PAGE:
Hello and welcome to a special edition of our in-depth medical feature Health Yak, which has been recognized by the U.S. Surgeon General as “extremely topical,” meaning that you should not attempt to ingest any portion of this column without first consulting your doctor.
Today we will be discussing a study that suggests as many as 16 million Americans — or roughly the number of people who never receive their appetizers during an average season of Hell’s Kitchen — suffer from periodic outbursts of anger.
I know what you’re thinking: What makes this different from a typical outburst of anger, like when I open the air vent in my car and release a cloud of spores the size of shiitake mushrooms?
The answer, of course, is that there is no difference, at least not until someone funds a clinical study, at which point it becomes an official “disorder” treatable…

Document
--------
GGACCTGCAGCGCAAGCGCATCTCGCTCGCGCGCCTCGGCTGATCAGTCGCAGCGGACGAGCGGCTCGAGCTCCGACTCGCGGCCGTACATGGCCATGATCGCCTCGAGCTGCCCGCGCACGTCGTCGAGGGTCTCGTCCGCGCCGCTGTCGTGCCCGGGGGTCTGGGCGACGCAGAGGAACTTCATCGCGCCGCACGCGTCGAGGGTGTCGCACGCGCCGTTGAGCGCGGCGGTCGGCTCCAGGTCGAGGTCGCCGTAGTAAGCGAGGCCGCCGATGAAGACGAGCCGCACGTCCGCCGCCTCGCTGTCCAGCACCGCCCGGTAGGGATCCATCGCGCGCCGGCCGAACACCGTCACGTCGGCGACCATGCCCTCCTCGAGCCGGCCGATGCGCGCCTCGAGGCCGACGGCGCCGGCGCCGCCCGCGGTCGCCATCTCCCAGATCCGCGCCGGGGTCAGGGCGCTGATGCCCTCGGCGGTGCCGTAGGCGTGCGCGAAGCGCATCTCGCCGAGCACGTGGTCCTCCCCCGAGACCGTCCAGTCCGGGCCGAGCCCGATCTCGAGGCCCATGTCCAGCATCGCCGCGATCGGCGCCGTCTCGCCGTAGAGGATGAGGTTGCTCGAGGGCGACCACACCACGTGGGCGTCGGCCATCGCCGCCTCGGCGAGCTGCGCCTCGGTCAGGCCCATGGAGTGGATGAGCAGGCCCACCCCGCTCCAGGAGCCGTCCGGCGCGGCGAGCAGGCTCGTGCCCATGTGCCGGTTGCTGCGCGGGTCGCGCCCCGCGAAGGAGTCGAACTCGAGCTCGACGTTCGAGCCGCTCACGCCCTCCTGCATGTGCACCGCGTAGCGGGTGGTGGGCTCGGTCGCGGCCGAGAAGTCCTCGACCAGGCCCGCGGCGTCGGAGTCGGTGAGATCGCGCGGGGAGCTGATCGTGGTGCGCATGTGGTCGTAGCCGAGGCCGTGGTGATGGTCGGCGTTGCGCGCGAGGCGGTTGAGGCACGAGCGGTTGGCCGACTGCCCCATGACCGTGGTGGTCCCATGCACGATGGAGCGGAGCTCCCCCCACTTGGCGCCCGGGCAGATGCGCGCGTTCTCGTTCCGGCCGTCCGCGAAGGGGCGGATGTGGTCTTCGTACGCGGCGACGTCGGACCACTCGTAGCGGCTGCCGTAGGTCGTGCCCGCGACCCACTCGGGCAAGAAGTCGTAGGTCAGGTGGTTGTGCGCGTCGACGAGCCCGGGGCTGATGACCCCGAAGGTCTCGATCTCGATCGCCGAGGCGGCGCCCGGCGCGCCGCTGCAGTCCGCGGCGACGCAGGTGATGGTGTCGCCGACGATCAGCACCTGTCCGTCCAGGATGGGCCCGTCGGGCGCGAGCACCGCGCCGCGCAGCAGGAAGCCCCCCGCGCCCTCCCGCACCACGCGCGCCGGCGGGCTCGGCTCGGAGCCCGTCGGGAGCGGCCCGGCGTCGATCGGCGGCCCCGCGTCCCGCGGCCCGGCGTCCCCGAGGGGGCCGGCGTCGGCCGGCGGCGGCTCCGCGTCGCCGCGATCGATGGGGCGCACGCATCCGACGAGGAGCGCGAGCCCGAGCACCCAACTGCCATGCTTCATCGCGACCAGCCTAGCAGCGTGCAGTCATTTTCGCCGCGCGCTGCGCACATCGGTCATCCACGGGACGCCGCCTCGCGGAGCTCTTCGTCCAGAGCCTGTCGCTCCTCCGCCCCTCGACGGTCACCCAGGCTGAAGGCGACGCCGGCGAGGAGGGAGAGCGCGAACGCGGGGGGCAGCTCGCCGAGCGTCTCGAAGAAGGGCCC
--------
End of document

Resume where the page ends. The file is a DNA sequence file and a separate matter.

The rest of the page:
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Lately, my youngest son Talon has been watching a lot of Max and Ruby. I never really stopped to think about what the show was suggesting until I started watching it with him.
To get us all on the same page here, “Max and Ruby” is a show that airs on Nickelodeon. It’s centered around two rabbits by the names of Max and Ruby (Of course. What did you think I would say? Harold and Maude?) living together without their parents , and a small supporting cast of other rabbits. Max is Ruby’s younger brother, and from what I can tell, has some sort of mental deficiency based on the fact that he can fly a remote controlled helicopter with precision accuracy (a feat I’m incapable of), yet he speaks only in one word sentences. As you can imagine, this show is a real joy to watch. Anyway, they never address what happened to Max and Ruby’s parents. After some expert analysis of the clues given in the show, and hundreds of hours of reading Sherlock Holmes books, I may have solved the mystery.